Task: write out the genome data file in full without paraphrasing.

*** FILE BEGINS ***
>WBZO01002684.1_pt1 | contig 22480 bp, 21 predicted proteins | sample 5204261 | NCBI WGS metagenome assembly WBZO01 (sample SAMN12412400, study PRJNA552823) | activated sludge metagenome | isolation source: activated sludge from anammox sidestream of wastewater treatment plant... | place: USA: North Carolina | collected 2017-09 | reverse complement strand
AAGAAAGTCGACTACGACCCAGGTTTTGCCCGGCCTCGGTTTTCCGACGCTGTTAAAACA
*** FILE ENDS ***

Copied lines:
>WBZO01002684.1_pt1 | contig 22480 bp, 21 predicted proteins | sample 5204261 | NCBI WGS metagenome assembly WBZO01 (sample SAMN12412400, study PRJNA552823) | activated sludge metagenome | isolation source: activated sludge from anammox sidestream of wastewater treatment plant... | place: USA: North Carolina | collected 2017-09 | reverse complement strand
AAGAAAGTCGACTACGACCCAGGTTTTGCCCGGCCTCGGTTTTCCGACGCTGTTAAAACA